334 cases recorded on the weekend
“More is needed to be done to stop the spread”
NASSAU, BAHAMAS — The Bahamas reached another bleak milestone over the weekend as it surpassed 15,000 confirmed coronavirus cases.
Between Friday and Saturday, the nation recorded 334 cases: 162 on Friday, 81 on Saturday and 91 on Sunday.
Health officials also reported five additional COVID-19 deaths.
Four women, ages 51, 56, 59 and 89, died between July 27 and July 31.
Three of the women were from New Providence, and the fourth was from Exuma.
A 52-year-old man of New Providence also died from the virus on July 23.
As of Sunday, total deaths stood at 291, with 29 remaining under investigation.
Since mid-March 2020, the onset of the pandemic, The Bahamas has recorded 15,011 cases.
Of the 162 cases recorded on Friday, there were 136 on New Providence, 10 on Grand Bahama, seven on Eleuthera, six on Abaco, two on the Berry Islands and one on Exuma.
New Providence also surpassed 11,000 cases on Friday — more than the 8,311 cases the entire country recorded in both the first and second waves of the virus.
As it relates to the 81 infections on Saturday, 63 were on New Providence, 11 on Grand Bahama, four on Exuma, two on Eleuthera and one on Abaco.
The breakdown of yesterday’s 91 cases showed 74 on New Providence, eight on Grand Bahama, five on Eleuthera, two on the Berry Islands and two with pending locations.
As of Sunday, there were 1,996 active cases, while another 12,619 cases had recovered.
This represents a recovery rate of 84 percent.
Another 102 cases remained hospitalized, with 14 in intensive care units.
The Bahamas remains in a COVID surge.
Last month, Minister of Health Renward Wells said a rise in infections has been the norm following major holiday celebrations and that the healthcare sector continues to be strained.
As cases continued to climb, Prime Minister Dr Hubert Minnis advised in a national address that the government planned to shore up the healthcare sector with additional hires of nurses and doctors.
He indicated that healthcare professionals were being pushed the limit and urged the public to safeguard Bahamian families and the nation by becoming vaccinated.
When contacted, National HIV/AIDS and Infectious Disease Programme Director Dr Nikkiah Forbes said with the climbing cases and hospitalizations, the surge is “raging out of control”.
Asked if The Bahamas is experiencing a fourth wave, Forbes said the curve of the third wave was never flattened to mark its end.
She said irrespective of what the surge is being referred to as, it is a troubling trend that must be mitigated.
“We really have to mitigate this, following the public health measures, vaccination, robust contact tracing, isolation of cases, quarantine and, you know, this is a very certain trend that we are continuing to surge,” Forbes said.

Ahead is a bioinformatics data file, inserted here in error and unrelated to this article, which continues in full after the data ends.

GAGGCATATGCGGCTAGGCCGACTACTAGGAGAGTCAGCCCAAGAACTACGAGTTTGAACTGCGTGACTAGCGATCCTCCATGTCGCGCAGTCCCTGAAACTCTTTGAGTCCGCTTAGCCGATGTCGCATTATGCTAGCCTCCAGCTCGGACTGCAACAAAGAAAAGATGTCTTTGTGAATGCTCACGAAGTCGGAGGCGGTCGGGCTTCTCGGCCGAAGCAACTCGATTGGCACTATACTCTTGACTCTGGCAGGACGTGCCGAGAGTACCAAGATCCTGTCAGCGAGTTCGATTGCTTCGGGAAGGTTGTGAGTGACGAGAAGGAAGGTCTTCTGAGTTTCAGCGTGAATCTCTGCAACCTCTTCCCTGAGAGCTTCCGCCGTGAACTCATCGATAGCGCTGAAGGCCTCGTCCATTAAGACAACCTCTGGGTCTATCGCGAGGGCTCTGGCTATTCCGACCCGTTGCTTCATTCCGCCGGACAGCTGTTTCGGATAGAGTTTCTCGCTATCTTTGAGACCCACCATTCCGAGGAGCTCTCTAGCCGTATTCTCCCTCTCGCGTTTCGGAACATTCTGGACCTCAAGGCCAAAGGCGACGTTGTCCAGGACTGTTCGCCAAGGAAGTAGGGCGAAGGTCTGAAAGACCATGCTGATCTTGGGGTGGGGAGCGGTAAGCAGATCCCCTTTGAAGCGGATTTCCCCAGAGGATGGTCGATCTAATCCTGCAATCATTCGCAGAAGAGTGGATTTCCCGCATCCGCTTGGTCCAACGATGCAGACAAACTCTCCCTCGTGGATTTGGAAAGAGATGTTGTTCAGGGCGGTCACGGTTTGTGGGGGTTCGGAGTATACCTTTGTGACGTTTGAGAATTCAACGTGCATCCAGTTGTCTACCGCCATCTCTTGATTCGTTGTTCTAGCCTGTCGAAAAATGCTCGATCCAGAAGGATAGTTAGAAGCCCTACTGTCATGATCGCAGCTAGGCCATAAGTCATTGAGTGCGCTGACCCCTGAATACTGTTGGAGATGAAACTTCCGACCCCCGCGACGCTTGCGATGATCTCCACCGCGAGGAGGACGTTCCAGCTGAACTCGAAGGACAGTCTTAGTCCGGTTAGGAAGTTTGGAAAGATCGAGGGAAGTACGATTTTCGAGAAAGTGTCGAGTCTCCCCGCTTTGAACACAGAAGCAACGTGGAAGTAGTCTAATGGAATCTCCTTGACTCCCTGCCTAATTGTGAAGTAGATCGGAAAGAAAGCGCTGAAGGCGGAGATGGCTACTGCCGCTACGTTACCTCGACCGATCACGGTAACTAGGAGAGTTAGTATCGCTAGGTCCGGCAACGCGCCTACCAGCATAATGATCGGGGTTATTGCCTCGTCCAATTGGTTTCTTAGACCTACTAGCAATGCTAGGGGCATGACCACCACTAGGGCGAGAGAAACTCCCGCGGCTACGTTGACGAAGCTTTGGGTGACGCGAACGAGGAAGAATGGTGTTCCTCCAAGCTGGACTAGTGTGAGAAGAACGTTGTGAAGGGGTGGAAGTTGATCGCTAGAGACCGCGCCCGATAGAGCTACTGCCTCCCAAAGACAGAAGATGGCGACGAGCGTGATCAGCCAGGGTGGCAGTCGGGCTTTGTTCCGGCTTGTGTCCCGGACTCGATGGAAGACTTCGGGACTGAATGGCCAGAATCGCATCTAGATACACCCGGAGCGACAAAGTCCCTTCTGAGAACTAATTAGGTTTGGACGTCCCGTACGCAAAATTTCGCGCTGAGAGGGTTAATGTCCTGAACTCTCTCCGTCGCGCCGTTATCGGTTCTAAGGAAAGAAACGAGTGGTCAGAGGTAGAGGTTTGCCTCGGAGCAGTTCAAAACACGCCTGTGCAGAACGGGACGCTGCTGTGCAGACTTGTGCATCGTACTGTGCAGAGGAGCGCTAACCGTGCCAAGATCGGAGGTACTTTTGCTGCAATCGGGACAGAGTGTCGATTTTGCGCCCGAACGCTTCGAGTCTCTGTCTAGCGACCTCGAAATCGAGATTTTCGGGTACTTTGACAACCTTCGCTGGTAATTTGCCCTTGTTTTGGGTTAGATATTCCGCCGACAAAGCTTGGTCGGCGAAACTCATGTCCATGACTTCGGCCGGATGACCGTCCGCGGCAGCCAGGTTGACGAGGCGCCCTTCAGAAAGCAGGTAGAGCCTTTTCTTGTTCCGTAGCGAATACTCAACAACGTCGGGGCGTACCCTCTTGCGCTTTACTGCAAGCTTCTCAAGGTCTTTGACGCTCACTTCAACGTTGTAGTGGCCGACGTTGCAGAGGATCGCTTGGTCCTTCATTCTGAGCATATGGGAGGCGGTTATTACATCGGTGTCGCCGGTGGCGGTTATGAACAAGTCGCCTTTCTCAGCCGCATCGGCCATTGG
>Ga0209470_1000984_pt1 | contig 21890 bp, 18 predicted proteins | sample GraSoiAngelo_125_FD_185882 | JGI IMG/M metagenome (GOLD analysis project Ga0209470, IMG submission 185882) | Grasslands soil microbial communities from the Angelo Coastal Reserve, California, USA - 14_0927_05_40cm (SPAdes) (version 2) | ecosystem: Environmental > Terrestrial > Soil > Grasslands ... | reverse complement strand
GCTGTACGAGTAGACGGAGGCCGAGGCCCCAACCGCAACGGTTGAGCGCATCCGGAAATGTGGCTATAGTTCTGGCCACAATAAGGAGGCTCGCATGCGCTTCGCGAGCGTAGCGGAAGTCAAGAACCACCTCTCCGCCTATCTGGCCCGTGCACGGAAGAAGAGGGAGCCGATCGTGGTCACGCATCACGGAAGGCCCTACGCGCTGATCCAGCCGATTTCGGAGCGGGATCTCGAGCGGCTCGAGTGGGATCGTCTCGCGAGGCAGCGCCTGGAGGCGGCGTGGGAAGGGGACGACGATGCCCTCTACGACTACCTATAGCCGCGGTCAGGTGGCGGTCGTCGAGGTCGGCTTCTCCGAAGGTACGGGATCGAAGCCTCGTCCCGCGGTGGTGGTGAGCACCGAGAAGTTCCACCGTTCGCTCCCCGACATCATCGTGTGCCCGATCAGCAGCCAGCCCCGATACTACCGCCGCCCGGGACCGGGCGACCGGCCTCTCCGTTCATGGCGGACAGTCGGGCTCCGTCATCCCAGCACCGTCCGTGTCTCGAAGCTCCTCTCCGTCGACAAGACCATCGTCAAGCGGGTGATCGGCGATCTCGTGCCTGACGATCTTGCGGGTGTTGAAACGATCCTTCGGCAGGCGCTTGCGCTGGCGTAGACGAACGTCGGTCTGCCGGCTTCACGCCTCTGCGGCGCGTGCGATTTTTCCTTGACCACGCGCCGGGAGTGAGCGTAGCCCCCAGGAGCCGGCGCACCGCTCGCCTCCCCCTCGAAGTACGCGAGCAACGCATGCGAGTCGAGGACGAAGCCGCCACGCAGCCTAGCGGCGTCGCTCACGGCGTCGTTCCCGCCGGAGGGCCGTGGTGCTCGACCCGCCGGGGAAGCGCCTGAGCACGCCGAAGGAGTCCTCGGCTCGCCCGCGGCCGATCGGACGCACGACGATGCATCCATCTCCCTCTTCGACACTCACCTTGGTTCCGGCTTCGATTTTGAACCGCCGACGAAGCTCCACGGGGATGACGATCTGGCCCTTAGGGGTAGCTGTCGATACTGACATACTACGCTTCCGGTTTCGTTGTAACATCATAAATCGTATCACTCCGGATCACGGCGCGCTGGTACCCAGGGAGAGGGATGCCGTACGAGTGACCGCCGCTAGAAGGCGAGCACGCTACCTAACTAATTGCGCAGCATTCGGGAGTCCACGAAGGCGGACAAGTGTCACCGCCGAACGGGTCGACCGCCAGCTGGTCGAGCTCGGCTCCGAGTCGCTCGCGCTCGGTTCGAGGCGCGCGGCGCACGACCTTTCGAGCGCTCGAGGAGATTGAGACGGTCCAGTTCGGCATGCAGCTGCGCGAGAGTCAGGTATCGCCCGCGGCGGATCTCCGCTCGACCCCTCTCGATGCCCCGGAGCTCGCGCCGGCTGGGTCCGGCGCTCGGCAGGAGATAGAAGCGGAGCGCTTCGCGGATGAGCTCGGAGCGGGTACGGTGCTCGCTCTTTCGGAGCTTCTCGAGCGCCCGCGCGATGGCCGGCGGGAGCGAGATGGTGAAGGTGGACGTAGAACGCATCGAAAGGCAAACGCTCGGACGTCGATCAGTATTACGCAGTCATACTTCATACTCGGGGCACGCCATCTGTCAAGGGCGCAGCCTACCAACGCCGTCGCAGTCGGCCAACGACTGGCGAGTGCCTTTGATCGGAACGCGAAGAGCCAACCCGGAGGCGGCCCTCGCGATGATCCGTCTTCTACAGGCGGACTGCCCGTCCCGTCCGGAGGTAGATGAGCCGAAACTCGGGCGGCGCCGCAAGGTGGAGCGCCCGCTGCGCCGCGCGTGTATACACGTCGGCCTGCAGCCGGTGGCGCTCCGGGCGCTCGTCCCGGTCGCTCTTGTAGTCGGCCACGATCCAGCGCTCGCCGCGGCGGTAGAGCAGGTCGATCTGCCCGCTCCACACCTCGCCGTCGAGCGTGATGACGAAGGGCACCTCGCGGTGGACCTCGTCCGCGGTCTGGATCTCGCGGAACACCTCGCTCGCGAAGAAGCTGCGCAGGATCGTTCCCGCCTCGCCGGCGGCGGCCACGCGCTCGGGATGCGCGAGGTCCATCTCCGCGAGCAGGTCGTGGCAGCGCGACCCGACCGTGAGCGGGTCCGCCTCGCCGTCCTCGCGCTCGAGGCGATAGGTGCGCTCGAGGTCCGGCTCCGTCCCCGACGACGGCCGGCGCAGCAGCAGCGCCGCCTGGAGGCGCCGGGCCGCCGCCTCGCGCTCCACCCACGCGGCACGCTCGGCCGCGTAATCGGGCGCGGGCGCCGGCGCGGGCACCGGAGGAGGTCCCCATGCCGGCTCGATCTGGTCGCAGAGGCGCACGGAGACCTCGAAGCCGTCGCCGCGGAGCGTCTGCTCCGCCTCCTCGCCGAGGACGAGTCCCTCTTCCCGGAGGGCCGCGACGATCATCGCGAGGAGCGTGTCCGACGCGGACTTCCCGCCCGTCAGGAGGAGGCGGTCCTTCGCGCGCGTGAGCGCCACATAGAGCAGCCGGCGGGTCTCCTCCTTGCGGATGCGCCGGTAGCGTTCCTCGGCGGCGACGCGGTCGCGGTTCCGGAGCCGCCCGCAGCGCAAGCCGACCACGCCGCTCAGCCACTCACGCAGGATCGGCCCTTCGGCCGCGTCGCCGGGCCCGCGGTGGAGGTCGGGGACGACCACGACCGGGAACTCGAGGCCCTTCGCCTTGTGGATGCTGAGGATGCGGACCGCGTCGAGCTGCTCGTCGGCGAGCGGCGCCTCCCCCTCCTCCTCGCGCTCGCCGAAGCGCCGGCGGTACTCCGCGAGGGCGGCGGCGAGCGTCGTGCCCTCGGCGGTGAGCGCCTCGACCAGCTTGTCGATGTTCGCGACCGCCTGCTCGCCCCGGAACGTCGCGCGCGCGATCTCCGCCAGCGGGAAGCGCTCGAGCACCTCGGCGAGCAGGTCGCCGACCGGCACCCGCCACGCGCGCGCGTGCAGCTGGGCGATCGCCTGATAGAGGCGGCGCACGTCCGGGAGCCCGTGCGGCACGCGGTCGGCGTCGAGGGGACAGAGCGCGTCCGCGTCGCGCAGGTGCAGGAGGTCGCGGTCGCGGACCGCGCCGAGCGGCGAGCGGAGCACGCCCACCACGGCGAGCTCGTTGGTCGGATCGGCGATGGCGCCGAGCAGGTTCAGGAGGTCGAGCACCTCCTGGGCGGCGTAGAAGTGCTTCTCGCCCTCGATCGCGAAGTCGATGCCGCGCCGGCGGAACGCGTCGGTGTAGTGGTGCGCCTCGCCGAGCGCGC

“It is very, very difficult when the healthcare system is overwhelmed and in the face of something like this, it is challenging.
“More is needed to be done to stop the spread.”
Amid the peak of The Bahamas’ second wave, the nation underwent extensive curfews and lockdowns to mitigate the spread of the virus.
Since then, health officials have confirmed the presence of more contagious COVID variants in-country.
While the prime minister has said restrictions will be tightened and eased as is needed, his national address last week did not include any additional restrictions.
Instead, the prime minister encouraged personal responsibility and for individuals to confine social contacts to those in their households and adhere to all health protocols.
This was a different tone from the prime minister’s budget address in the House of Assembly in June, where he announced that fully vaccinated individuals were free to “party on”.
15,000 cases in 16months from a supposed 400,000 population. There are not 15,000 current cases. Please start publishing headlines that say HIV/AIDS Out of Control in the Bahamas with the total positive since the Aids epidemic began. No one is talking about the ongoing increase in positive HIV tests in our country.
I’m trying to figure out why you are quibbling with the standard practice of reporting cumulative case numbers. I’m also trying to figure out why you think comparing our current situation to a historical epidemic that has been done for at least a decade is relevant.
Try living in the present, uncomfortable though it may be.
I keep thinking how if there were fewer “wise guys” like you and more people who cared about what happens to their fellow Bahamians, we would be a lot closer to a post pandemic world.
Pandemic does not appear to be going anywhere…as both vaccinated and unvaccinated are equally effective at spreading the virus…albeit the former with less burden on our health services (we hope and pray, although data from UK does compromise that optimistic outcome). Unfortunately this does leave the current FNM administration in the uncomfortable predicament of reconciling the promise of the end of pandemic through vaccination with the current science and reality. Wise guys aside…caring or not caring has nought to do with epidemiology.